On rapper Big Daddy Kane’s debut album, midway through the song "Set It Off," he pays lyrical homage to the most important men in his career. His DJ. His backup dancers.
And, naturally, his barber.
The year was 1988, and Kane was arguably the hottest MC in hip hop. He had skill, charisma, bravado and the most famous hi-top fade in the business.
As always, the rap game and the hoop game paralleled one another when it came to style. The mid-1980s to early-1990s welcomed a wave of players who graced the court with the hi-top fade, and it has become an unmistakable emblem of the era.
In 2013, what's old is new again as a rash of modern NBA players have adopted the retro hair cut in recent years. Who exactly brought it back to the sport is debatable, but Brandon Jennings has been the most high-profile player to rock the look.
It isn't a cut he has worn with regularity, but he has gone to the fade, or versions of it, several times when his career has brought him to biggest stages.
Jennings famously donned a hi-top fade as a high school senior in the McDonald's All-American Game. He did it again for the 2010 Rookie Challenge Game during All-Star Weekend, opting for the angled "Gumby" variation, and he has been known to break it out now and again while playing for the Milwaukee Bucks.
Both J.R. Smith and O.J. Mayo have experimented in the barber chair, each with some impressive looks, but neither has spent any sustained time looking like Kenny "Sky" Walker, the 1989 Slam Dunk Contest champion from the New York Knicks, who may be the NBA player most well known for the fade. (It probably helps that he is known solely for those two things: dunking and having this hair cut).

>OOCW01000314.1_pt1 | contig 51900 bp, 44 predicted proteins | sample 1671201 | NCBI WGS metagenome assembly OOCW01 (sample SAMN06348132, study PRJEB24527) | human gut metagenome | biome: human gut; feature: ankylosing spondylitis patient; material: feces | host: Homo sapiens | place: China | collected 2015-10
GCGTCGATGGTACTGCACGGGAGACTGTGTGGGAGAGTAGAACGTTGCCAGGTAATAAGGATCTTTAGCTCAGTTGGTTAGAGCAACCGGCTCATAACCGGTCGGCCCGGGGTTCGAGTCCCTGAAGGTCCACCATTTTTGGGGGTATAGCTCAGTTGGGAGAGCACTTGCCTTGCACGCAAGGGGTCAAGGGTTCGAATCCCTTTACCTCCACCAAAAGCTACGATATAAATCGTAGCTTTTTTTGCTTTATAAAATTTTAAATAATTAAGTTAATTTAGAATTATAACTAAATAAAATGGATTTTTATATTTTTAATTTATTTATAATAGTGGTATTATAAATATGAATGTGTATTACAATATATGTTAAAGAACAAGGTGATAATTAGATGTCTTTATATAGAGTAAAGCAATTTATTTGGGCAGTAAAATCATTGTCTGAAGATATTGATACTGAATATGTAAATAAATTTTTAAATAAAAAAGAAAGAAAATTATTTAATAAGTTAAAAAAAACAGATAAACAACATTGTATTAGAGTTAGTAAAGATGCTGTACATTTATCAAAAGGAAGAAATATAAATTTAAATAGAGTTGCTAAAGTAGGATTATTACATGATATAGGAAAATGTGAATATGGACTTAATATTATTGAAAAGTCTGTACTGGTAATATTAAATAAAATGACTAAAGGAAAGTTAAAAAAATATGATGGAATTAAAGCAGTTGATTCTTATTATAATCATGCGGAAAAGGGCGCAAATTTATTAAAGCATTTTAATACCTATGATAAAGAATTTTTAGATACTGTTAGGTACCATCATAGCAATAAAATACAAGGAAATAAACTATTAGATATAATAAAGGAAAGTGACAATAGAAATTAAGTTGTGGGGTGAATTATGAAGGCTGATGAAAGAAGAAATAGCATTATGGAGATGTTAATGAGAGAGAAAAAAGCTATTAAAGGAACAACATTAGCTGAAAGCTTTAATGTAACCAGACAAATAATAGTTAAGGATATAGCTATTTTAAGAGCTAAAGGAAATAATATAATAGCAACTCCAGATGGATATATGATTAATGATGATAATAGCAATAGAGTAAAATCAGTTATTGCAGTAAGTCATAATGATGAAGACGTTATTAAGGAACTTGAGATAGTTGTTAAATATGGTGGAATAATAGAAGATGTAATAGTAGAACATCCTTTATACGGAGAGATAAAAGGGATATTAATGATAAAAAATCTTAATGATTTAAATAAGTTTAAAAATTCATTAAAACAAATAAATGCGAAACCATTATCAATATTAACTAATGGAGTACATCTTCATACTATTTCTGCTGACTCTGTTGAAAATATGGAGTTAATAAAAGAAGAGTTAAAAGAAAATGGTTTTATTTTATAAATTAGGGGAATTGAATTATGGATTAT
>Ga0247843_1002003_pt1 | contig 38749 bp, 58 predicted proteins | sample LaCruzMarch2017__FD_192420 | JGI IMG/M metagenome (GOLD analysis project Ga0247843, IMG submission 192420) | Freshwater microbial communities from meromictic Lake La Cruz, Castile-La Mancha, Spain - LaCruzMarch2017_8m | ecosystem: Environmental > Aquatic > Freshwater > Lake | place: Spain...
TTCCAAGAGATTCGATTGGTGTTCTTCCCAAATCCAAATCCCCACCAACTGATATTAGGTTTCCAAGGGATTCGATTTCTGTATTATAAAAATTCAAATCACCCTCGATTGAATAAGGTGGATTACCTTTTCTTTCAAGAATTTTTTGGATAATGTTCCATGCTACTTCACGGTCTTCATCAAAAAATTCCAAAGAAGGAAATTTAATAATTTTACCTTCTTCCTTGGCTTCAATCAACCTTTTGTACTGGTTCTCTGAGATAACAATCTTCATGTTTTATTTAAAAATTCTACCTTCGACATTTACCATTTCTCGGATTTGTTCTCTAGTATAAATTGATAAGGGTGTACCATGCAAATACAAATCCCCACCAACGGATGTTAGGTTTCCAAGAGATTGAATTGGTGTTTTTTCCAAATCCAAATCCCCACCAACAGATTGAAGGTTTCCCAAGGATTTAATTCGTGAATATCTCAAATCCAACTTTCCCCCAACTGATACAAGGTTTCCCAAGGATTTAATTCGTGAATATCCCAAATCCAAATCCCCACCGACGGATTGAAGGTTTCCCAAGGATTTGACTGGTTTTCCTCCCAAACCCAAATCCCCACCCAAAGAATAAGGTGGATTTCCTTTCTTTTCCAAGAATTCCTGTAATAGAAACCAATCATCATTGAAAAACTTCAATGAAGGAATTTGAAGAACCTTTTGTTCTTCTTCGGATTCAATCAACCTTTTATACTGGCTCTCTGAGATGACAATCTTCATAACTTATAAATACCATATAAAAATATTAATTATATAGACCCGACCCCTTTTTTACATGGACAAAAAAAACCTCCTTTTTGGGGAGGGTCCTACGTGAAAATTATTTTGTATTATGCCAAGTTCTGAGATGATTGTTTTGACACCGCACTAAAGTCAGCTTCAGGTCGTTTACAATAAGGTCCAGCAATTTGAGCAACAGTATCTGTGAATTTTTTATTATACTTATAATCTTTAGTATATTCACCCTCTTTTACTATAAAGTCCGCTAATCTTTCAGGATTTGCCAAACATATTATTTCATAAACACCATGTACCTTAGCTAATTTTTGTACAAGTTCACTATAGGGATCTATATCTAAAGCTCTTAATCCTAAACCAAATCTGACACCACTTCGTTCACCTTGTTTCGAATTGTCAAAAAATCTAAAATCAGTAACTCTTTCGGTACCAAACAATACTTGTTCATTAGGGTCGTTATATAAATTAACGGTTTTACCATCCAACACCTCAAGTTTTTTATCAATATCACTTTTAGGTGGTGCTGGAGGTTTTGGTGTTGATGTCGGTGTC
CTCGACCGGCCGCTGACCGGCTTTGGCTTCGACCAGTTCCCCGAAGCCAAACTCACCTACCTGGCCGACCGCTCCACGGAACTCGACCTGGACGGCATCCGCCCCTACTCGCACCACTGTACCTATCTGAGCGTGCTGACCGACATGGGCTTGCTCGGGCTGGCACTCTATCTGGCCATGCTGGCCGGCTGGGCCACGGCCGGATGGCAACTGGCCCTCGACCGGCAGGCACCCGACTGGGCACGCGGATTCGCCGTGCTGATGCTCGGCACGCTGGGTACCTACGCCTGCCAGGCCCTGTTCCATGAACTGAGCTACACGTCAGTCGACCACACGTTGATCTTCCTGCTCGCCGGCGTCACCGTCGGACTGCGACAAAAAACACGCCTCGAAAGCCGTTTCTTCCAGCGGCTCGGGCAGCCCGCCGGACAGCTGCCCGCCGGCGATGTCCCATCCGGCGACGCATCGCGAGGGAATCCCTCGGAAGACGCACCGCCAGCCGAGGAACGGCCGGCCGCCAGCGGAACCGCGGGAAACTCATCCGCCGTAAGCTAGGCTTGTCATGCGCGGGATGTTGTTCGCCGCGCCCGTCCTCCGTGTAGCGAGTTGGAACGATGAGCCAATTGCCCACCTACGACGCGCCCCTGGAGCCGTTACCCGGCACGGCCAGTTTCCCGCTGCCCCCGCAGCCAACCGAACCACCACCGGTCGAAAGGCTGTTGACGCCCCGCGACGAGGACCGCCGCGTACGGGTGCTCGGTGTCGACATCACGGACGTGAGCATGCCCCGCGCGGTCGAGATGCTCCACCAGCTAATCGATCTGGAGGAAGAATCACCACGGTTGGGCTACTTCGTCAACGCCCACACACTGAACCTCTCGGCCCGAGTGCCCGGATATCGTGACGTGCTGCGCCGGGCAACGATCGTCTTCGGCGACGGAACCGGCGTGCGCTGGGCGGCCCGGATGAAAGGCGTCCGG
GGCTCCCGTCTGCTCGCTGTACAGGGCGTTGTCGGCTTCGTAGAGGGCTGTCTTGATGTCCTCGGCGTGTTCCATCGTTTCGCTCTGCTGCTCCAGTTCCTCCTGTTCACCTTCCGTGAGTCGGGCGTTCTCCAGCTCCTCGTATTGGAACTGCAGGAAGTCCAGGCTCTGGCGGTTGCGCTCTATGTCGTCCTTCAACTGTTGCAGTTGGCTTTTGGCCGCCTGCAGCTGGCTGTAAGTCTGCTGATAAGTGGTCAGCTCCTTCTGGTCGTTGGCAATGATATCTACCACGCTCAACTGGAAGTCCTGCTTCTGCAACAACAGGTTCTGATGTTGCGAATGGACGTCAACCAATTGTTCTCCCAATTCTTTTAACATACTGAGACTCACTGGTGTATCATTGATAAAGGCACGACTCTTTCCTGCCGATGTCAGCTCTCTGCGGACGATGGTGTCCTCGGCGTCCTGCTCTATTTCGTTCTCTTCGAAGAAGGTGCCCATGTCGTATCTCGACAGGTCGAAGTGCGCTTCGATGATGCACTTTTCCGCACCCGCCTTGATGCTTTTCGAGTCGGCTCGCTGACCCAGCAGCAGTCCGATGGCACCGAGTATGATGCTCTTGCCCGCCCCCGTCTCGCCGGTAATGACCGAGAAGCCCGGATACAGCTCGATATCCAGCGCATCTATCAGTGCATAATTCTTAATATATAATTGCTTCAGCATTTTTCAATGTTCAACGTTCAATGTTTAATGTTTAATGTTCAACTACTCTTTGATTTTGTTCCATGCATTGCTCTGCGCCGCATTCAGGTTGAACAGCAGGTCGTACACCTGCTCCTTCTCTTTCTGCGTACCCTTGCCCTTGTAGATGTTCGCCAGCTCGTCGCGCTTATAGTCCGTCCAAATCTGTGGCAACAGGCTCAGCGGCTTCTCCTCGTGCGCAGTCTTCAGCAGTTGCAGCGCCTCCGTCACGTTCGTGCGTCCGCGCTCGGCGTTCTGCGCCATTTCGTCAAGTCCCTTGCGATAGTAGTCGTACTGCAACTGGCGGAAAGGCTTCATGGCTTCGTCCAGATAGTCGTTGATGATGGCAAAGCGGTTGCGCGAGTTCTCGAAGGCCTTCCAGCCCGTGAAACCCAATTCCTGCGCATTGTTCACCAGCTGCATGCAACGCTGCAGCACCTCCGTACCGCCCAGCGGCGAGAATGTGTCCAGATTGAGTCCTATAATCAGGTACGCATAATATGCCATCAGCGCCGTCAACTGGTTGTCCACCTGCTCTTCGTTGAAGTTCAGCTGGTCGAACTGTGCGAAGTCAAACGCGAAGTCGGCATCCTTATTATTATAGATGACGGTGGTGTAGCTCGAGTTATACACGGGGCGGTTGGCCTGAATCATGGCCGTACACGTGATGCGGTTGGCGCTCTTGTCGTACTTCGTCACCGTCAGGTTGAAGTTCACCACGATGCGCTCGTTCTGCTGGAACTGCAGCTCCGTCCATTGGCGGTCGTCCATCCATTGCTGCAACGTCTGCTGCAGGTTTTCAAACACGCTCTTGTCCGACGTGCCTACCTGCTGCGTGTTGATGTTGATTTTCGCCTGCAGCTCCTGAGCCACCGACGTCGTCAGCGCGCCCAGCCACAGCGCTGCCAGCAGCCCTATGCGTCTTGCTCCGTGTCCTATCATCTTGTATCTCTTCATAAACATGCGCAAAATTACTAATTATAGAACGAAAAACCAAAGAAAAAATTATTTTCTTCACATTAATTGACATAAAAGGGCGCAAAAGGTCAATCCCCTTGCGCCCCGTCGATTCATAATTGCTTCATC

Greg Oden, too, made an attempt.
But no players since the 1990s have sustained the hi-top fade as long—or as tall—as Iman Shumpert of the New York Knicks and Norris Cole of the Miami Heat.
Soon, the Kentucky Wildcats' Nerlens Noel may join the club.
Some people wish they would all stop. Critics see Cole and Shumpert, players who hadn't been born yet when Big Daddy Kane graced the cover of his first album with his classic "Cameo" cut, as attention starved. They are less about making a fashion statement and more about trying to get their pictures on a blog, say the dissenters.
To that, I say whatever. Relics of past eras are always going to resurface one way or another, so it's better to just embrace the retro trend until, like the original wave, it dies a slow death.
Besides, if nothing else, these players have made it relevant too look back on some of the best players who represented in the hi-top fade era.
The 15 Best NBA Players to Ever Rock a Hi-Top Fade
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